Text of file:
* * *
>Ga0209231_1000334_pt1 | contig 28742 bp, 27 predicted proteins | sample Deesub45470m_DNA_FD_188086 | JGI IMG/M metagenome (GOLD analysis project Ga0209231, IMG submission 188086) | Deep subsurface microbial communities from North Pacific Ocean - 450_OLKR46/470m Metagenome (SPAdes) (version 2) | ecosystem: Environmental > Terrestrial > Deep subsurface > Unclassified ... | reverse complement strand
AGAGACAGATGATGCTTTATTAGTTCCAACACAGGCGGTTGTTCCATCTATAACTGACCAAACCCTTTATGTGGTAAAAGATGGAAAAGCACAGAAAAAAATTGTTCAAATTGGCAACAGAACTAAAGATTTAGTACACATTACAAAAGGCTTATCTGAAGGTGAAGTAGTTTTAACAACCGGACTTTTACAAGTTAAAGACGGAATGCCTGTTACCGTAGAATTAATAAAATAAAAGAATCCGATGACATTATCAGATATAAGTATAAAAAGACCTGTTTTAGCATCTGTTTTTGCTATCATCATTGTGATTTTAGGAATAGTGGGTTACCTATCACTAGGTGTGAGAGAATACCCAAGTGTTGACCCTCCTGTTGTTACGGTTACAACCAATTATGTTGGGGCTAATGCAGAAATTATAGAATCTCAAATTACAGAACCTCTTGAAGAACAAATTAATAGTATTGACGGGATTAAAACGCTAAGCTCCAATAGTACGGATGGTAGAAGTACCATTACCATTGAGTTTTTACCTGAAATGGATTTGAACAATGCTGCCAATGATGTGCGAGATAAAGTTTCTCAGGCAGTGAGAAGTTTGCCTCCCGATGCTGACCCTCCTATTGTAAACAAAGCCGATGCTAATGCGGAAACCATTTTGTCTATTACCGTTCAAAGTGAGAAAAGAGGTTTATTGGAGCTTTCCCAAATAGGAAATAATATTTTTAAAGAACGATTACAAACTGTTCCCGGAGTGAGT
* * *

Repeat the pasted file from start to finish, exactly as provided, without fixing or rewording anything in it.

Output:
>Ga0209231_1000334_pt1 | contig 28742 bp, 27 predicted proteins | sample Deesub45470m_DNA_FD_188086 | JGI IMG/M metagenome (GOLD analysis project Ga0209231, IMG submission 188086) | Deep subsurface microbial communities from North Pacific Ocean - 450_OLKR46/470m Metagenome (SPAdes) (version 2) | ecosystem: Environmental > Terrestrial > Deep subsurface > Unclassified ... | reverse complement strand
AGAGACAGATGATGCTTTATTAGTTCCAACACAGGCGGTTGTTCCATCTATAACTGACCAAACCCTTTATGTGGTAAAAGATGGAAAAGCACAGAAAAAAATTGTTCAAATTGGCAACAGAACTAAAGATTTAGTACACATTACAAAAGGCTTATCTGAAGGTGAAGTAGTTTTAACAACCGGACTTTTACAAGTTAAAGACGGAATGCCTGTTACCGTAGAATTAATAAAATAAAAGAATCCGATGACATTATCAGATATAAGTATAAAAAGACCTGTTTTAGCATCTGTTTTTGCTATCATCATTGTGATTTTAGGAATAGTGGGTTACCTATCACTAGGTGTGAGAGAATACCCAAGTGTTGACCCTCCTGTTGTTACGGTTACAACCAATTATGTTGGGGCTAATGCAGAAATTATAGAATCTCAAATTACAGAACCTCTTGAAGAACAAATTAATAGTATTGACGGGATTAAAACGCTAAGCTCCAATAGTACGGATGGTAGAAGTACCATTACCATTGAGTTTTTACCTGAAATGGATTTGAACAATGCTGCCAATGATGTGCGAGATAAAGTTTCTCAGGCAGTGAGAAGTTTGCCTCCCGATGCTGACCCTCCTATTGTAAACAAAGCCGATGCTAATGCGGAAACCATTTTGTCTATTACCGTTCAAAGTGAGAAAAGAGGTTTATTGGAGCTTTCCCAAATAGGAAATAATATTTTTAAAGAACGATTACAAACTGTTCCCGGAGTGAGT